When you start thinking about buying recreational land for sale to call your own, it’s important to realize that this is quite different from buying a house.
Every piece of property is different, and it’s important to work with a recreational real estate expert to help you avoid some of the common pitfalls recreational buyers sometimes experience.
Recreational land buyers we work with at PotlatchDeltic often talk about how they haven’t made this type of purchase before, so they appreciate it when an expert helps them along the way, and when they find a property where there are no significant issues, reducing the chance of surprises in the buying process.
So how will you know what potential pitfalls to look for? Ask questions – lots of them. For some assistance, here are six tips that can help as you do your homework:
- Make sure you know what’s happening on neighboring properties.
If you want to have a quiet retreat, make sure the neighboring properties won’t disturb your peace. Have your real estate broker check into allowed uses on neighboring properties, and visit on different days and times to make sure what you think is going on next door is actually the case. Your property may also be adjacent to public land, so understand the seasonal use of that acreage, knowing that it could benefit your ownership by expanding the use of your property simply by its proximity.
- Know that having unrestricted access to your property is a must.
Often, a property is surrounded by other properties and may not have public road access – but don’t be worried about that. A knowledgeable recreational real estate professional will work with you to ensure that the property you want to buy has clear, legal access, either from a public roadway or with an access easement through surrounding properties.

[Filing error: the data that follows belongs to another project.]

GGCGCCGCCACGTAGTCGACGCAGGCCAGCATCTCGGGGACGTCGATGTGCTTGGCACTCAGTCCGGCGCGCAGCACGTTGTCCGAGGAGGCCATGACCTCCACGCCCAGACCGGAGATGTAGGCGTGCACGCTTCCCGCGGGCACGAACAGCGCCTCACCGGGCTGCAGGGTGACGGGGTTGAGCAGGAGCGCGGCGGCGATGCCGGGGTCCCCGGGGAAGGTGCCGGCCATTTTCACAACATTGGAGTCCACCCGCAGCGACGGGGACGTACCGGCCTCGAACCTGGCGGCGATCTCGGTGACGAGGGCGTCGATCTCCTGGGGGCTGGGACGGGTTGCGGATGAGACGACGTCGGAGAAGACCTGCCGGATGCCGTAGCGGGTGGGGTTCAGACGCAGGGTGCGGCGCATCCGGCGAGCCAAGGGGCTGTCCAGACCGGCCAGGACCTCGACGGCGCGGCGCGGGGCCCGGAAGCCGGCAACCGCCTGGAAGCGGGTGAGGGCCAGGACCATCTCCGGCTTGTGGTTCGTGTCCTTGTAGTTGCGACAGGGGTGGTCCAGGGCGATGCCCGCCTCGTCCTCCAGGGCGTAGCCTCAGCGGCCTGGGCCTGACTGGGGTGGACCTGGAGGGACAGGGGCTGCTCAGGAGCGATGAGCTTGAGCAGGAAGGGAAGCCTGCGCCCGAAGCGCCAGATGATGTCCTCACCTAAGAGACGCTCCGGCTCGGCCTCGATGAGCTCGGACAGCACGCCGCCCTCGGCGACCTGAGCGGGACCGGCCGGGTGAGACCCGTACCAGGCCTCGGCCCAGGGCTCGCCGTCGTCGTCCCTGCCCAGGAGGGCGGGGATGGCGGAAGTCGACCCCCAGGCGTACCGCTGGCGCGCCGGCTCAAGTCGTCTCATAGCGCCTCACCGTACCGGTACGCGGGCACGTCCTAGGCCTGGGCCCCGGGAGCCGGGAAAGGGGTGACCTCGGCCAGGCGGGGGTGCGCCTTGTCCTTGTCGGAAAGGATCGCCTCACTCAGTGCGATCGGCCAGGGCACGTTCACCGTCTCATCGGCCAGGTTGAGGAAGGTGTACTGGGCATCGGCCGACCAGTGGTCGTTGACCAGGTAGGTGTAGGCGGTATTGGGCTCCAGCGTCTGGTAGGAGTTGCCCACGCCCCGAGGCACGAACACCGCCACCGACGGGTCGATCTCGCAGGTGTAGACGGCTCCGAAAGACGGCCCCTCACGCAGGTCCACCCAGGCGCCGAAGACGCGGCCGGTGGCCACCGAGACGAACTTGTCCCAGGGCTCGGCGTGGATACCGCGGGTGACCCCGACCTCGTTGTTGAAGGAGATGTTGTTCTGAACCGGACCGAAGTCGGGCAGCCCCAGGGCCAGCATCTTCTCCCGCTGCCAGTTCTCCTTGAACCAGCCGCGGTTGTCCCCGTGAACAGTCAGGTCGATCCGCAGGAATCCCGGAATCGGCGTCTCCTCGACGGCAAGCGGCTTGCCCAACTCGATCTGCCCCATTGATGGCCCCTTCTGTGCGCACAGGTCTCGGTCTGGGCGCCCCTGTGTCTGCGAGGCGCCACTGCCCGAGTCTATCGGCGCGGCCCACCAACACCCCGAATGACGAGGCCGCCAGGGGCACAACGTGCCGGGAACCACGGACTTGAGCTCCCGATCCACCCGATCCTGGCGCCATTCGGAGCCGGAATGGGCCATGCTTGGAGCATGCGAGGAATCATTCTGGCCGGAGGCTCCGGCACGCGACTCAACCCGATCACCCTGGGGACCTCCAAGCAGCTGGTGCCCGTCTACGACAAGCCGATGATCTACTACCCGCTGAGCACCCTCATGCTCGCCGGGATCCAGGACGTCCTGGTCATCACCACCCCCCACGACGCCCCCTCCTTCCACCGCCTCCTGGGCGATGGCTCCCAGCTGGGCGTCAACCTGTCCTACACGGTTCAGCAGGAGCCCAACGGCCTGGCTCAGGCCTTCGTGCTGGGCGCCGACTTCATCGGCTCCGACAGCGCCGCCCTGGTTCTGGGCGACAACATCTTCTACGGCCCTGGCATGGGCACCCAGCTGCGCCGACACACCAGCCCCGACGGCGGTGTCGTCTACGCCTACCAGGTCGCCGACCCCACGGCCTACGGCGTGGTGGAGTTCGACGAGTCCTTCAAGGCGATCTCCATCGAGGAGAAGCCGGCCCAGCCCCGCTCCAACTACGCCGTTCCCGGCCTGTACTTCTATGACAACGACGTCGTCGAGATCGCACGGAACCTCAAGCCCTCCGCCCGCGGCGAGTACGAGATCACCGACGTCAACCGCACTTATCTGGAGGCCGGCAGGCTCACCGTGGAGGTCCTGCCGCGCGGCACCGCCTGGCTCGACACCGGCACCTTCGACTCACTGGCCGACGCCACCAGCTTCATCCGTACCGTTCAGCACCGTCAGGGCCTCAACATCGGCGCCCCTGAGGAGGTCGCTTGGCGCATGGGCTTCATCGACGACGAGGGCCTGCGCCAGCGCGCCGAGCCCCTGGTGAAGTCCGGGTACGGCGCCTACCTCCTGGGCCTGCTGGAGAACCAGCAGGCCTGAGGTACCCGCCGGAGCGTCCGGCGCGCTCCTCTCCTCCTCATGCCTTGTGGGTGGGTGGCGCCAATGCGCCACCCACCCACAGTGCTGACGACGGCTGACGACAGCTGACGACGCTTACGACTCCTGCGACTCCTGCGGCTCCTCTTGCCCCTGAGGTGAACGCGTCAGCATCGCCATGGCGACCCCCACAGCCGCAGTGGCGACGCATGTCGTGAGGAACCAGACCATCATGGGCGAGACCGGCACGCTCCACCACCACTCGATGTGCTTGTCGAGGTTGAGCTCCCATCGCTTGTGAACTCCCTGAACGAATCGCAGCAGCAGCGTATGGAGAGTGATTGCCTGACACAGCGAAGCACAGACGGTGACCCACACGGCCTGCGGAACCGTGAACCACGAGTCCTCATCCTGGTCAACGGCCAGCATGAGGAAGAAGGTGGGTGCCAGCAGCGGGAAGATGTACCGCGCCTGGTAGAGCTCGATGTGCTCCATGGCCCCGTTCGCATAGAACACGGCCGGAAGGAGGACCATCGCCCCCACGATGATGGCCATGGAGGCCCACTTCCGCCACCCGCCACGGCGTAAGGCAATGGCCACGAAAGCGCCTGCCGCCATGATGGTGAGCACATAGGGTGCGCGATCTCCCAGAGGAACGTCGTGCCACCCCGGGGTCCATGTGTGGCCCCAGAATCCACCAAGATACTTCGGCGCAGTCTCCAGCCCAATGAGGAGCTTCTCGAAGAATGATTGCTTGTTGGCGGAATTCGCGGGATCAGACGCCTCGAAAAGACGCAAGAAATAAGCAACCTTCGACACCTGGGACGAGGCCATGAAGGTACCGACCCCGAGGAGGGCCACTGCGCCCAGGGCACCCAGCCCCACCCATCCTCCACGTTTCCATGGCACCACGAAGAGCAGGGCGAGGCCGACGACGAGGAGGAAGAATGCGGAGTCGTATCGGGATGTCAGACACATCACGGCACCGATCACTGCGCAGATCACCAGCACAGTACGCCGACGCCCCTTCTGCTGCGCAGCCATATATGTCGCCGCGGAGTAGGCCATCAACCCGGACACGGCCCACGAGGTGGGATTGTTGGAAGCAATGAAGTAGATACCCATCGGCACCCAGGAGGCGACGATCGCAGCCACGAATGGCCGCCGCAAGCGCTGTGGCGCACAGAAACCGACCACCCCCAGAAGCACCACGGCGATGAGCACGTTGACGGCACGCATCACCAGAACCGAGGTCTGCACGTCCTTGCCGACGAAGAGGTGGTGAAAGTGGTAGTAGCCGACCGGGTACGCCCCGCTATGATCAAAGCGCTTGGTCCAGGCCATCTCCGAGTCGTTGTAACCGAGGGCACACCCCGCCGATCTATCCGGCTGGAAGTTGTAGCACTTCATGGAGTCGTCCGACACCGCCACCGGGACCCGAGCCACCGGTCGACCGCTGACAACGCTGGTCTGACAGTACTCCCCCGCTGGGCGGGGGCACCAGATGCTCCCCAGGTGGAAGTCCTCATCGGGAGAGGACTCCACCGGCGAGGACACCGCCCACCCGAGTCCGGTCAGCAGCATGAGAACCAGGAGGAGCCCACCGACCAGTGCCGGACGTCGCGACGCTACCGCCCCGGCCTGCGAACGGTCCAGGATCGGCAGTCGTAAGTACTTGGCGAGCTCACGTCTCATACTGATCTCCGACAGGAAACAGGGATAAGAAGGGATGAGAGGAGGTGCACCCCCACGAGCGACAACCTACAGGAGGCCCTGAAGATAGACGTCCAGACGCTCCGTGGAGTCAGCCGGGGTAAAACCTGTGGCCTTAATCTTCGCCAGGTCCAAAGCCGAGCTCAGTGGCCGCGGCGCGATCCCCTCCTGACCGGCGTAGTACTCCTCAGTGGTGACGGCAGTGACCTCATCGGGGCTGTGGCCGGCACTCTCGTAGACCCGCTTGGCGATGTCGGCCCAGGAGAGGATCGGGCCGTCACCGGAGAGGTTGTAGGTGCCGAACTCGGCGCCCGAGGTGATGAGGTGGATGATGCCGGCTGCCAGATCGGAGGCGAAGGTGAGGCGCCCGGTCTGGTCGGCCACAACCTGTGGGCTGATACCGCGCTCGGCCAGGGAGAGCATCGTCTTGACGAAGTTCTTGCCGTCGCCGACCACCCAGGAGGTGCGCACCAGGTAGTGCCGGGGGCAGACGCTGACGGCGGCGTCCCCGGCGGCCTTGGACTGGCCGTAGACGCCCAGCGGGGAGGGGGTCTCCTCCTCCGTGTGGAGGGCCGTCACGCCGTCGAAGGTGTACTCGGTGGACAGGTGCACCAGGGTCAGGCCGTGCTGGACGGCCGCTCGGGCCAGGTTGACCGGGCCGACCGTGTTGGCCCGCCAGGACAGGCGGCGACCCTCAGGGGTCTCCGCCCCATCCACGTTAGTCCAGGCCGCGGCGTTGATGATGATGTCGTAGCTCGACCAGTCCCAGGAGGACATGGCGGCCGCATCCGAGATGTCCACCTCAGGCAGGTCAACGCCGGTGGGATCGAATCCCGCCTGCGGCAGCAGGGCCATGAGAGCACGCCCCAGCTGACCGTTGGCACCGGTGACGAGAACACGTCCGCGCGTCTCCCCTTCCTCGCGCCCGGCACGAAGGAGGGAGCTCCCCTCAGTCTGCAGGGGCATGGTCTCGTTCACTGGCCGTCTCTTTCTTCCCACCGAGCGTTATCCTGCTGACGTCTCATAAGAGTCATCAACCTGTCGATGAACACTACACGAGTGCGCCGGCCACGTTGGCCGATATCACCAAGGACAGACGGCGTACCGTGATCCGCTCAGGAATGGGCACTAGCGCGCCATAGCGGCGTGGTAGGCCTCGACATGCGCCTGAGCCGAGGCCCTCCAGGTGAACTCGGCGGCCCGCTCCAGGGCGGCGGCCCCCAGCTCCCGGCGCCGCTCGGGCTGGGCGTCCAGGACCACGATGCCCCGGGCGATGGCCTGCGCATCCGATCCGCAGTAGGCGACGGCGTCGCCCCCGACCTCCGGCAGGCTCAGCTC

- Evaluate the topography of the property.
If your property is in the North, think about how snow may build up around structure, and how rainwater or melting snow will drain. And if the property is in the South, consider potential issues like water drainage if the property has steep terrain. Think about these things now: Topography maps, aerial photography and drone footage can all be helpful tools to evaluate the acreage.
- Learn about any rules and regulations that pertain to the property.
Are there any covenants, conditions and restrictions (CC&Rs) that come with the property? Is there zoning that might impact how you build on the site? This can vary depending upon your plans for the property – whether you’re building a cabin or planning to improve the site. Ask your broker, who can help you get the information you’ll need to make sure your plans are achievable. If there’s an existing structure that you would like to keep, make the necessary repairs to ensure that the building is safe.
- Make sure the timber on the property will match your plans.
Many recreational property buyers want to consider potential revenues from harvesting timber as they weigh a purchase. Evaluating tree stands and income potential from a harvest requires specific experience, so work with a real estate brokerage that has registered foresters on staff or has access to them.
- Consider the recreational opportunities on the property and nearby, to make sure your family and friends will love being there.
If you are looking for a property that appeals to the whole family, make sure there’s a wide variety of things to do there. And if it’s for hunting, make sure the tract has all the things wildlife look for, like water and food sources.
If all this seems complicated and a lot to figure out, don’t worry. Working with a recreational real estate sales professional will make the process manageable, working towards the goal of owning a property that you and your family will enjoy for years to come.
Written by Mark Bice, Senior Real Estate & Acquisitions Manager for PotlatchDeltic, which sells recreational properties in six states – Alabama, Arkansas, Idaho, Louisiana, Minnesota and Mississippi.
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